Bujagali Falls, The Nile, Uganda

Bujagali Dam, Uganda

The government of Uganda, with help from the World Bank, the African Development Bank and private companies, completed the construction of the 250 MW Bujagali Dam near Bujagali Falls on the Nile, just downstream from the Nalubale Dam and Kira Dam, in 2012. The dam was developed through a Public Private Partnership (PPP) entered into by the government of Uganda, Uganda Electricity Transmission Company Limited (URTLC) and the privately-owned Bujagali Energy Limited (BEL), a special purpose company, owned by the Industrial Promotion Service (Kenya), the Aga Khan fund for Economic Development and Sithe Global Power LLC. The PPP contract will expire in 2042, after which full ownership of the dam will revert back to the Ugandan government. By the time the Bujugali Dam was completed, the total costs had skyrocketed from the initial US$800 Million to $1.3 billion, including the transmission line.

Unfortunately, the expected reduction in electricity costs has not been realized, and instead the average cost of electricity increased after the dam was commissioned. It's now the most expensive hydropower in Africa, making it unaffordable for many Ugandans. The dam drowned the treasured Bujagali Falls – a spectacular series of cascading rapids that Ugandans considered a national treasure. The dam submerged a place with great cultural and spiritual importance of the Basoga people, indigenous dwellers in the dam’s project area. Issues of compensation and resettlement related both to the Bujagali Dam and its transmission lines have not been fully resolved. As a result, the economic benefits of the Bujugali Dam have not yet been realized.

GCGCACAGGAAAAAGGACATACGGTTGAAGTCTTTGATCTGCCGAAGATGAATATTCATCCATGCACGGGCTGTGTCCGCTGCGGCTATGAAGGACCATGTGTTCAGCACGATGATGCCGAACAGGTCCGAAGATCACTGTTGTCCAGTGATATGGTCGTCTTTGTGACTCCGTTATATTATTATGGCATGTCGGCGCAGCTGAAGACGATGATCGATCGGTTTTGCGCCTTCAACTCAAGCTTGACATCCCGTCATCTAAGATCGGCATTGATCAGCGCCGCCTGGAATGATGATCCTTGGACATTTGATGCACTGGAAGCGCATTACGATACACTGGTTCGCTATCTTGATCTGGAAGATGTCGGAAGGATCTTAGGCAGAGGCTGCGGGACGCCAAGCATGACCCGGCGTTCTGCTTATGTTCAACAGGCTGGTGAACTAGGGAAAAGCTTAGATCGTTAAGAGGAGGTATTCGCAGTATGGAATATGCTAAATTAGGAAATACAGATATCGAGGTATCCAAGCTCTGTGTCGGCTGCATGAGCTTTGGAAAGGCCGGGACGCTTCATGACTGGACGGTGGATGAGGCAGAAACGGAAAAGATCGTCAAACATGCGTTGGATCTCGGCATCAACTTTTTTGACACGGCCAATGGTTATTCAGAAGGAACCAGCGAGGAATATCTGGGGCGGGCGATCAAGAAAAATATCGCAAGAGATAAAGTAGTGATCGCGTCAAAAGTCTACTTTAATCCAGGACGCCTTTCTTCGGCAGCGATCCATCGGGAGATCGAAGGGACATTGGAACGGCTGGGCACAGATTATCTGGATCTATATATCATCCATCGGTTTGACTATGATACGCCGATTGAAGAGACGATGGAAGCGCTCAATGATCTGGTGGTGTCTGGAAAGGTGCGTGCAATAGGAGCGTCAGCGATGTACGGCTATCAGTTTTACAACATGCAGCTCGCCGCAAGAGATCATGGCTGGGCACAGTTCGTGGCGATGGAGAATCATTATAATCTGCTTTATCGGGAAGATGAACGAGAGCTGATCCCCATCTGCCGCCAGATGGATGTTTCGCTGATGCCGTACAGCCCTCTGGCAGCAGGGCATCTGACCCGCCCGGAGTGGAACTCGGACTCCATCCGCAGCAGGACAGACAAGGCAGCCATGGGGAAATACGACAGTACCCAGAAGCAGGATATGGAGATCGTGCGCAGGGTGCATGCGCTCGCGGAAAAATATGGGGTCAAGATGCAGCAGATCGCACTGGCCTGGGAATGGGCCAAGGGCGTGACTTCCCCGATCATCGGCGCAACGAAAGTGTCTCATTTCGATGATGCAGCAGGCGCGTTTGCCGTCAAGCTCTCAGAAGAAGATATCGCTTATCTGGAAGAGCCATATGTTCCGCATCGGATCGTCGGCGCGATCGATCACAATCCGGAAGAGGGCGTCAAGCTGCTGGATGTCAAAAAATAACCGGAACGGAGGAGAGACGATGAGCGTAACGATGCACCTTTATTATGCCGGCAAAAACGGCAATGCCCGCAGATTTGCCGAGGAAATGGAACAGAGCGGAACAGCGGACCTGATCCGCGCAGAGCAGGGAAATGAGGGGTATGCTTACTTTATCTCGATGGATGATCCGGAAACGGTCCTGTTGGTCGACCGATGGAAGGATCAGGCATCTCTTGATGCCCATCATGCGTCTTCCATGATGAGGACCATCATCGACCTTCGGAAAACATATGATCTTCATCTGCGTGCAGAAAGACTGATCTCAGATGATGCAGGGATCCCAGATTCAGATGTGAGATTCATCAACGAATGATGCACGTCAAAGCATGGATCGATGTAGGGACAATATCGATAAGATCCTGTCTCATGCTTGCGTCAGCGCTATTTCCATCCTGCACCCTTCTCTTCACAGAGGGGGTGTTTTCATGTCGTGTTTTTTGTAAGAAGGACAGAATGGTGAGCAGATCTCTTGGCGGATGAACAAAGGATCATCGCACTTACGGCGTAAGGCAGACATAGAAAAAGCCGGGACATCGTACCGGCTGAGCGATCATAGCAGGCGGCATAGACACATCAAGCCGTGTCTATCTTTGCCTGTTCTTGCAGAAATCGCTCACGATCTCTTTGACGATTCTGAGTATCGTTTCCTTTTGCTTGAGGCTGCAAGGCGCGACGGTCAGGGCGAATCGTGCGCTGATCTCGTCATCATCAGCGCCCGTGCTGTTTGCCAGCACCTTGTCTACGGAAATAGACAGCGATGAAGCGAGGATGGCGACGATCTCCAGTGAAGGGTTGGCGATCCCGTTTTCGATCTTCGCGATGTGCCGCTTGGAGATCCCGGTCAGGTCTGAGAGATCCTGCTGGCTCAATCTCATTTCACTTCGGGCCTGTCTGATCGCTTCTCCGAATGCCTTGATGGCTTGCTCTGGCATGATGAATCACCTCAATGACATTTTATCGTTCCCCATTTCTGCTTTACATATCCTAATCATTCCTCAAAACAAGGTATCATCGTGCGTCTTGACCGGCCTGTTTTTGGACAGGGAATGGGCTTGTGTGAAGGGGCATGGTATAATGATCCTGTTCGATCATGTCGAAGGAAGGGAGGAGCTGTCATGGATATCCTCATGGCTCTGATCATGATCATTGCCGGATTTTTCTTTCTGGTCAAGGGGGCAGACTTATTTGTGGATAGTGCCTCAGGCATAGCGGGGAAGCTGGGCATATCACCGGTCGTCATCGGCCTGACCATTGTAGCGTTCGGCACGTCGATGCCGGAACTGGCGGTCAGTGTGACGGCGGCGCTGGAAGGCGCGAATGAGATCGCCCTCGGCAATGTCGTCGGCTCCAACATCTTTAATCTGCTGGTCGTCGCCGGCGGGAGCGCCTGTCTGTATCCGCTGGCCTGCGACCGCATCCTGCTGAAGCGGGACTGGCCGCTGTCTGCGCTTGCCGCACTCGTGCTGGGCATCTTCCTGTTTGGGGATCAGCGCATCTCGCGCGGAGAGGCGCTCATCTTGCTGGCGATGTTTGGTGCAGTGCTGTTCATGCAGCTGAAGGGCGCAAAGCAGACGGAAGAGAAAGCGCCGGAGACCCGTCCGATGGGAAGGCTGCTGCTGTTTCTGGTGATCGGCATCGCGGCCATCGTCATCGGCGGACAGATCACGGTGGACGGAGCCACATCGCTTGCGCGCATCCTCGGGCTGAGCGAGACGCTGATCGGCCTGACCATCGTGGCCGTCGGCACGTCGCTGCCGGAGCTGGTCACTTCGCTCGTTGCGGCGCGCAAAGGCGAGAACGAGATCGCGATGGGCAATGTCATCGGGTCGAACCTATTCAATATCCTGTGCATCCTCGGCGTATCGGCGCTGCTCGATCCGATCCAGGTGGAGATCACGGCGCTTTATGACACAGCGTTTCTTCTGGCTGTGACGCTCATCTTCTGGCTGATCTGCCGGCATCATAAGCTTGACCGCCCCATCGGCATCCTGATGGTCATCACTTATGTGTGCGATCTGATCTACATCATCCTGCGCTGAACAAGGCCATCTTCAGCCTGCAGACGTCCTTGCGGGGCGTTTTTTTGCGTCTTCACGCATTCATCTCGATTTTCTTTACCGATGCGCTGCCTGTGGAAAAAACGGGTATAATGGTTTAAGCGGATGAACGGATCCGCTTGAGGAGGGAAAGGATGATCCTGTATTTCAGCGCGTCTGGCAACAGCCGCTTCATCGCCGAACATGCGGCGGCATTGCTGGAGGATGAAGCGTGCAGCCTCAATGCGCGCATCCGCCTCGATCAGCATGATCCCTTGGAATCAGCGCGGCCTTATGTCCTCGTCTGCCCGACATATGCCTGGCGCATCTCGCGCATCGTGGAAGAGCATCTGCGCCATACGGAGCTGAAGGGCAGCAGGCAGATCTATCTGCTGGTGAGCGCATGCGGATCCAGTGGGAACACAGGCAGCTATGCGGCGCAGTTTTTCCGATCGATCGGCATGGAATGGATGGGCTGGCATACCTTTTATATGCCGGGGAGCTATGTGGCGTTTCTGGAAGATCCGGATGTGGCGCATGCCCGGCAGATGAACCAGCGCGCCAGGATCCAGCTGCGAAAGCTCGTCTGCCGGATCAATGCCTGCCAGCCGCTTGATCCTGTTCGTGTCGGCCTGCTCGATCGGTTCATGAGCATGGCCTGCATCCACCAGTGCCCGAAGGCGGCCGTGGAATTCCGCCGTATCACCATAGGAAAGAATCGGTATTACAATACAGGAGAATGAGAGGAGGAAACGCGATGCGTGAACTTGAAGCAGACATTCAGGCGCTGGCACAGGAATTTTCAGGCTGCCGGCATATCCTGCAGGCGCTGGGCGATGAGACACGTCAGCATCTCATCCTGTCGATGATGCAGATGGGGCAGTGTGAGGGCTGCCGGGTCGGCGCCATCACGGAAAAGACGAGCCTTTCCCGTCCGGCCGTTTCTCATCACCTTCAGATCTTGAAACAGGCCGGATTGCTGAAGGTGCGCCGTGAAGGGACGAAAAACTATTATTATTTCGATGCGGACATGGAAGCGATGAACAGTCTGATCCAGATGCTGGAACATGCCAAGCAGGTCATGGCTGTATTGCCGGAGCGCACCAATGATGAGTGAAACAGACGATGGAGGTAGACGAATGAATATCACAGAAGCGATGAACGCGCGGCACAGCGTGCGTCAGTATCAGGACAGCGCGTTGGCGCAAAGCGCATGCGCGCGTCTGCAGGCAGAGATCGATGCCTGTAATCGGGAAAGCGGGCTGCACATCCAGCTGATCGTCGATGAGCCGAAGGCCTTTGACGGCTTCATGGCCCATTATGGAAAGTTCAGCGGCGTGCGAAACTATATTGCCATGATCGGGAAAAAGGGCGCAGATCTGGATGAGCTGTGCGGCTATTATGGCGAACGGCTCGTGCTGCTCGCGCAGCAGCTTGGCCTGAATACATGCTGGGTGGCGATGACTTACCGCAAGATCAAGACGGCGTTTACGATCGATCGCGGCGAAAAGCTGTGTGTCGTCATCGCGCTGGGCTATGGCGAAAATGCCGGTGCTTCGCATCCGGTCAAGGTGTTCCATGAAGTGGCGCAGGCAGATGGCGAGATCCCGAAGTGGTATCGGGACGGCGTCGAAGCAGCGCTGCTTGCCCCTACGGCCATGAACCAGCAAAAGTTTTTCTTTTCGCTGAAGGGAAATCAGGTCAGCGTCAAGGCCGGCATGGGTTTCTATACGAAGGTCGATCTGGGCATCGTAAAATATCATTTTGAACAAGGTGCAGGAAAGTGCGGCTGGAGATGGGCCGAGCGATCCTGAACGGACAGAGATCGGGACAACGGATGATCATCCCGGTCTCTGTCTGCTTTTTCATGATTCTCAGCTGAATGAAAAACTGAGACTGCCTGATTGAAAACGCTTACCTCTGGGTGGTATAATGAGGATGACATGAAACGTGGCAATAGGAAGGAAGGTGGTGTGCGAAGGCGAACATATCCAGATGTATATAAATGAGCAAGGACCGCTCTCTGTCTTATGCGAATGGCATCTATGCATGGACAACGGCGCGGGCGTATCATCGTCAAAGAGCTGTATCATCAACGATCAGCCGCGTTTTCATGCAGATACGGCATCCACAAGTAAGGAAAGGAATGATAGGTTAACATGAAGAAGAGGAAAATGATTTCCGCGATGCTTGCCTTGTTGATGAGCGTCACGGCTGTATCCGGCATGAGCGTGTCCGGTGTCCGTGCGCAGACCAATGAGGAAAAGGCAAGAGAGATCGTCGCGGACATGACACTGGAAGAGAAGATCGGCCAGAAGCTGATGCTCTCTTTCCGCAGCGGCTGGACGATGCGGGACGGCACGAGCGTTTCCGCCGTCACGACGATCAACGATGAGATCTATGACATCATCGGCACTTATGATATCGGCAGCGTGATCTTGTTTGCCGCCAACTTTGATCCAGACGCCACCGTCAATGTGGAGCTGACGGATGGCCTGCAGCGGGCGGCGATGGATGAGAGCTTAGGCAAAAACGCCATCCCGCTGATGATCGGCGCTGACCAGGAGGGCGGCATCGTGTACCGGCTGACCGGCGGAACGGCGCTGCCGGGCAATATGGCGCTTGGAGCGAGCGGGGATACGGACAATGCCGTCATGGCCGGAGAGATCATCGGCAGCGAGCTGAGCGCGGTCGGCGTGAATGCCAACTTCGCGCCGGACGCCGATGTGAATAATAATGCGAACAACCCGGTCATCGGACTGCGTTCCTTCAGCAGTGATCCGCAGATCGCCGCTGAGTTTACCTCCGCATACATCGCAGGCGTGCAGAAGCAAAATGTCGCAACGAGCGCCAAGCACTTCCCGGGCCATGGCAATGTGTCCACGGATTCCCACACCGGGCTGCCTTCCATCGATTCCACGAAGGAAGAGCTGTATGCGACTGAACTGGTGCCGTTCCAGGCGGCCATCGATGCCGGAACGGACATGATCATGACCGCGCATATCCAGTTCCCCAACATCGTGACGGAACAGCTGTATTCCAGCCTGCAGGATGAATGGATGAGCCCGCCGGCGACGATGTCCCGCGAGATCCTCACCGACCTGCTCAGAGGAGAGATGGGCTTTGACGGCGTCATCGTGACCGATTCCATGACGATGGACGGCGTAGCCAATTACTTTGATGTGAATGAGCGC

Local environmentalists say the costly dam harmed Uganda’s chances of pursuing more sustainable energy alternatives, pointing out that the Bujugali Dam failed to help the 86% of Uganda’s population who are not connected to the national grid. NGOs are pressing for the development of alternative renewable energy sources, a sustainable fuel wood program, and improved efficiency to reduce the very high levels of waste in the existing system. Groups are also concerned about the dam’s impact on the health of Lake Victoria, which supports millions of people and extensive biodiversity.

However, the government of Uganda continues to plan for more dams on the system, even though Lake Victoria has suffered a dramatic drop in its water level in recent years due to dam releases and climate change. Uganda needs more energy, and a host of options (including geothermal) have been presented to the government. But despite the costly mistake of the Bujugali Dam, the government continues to pursue large hydro to meet the needs of the country.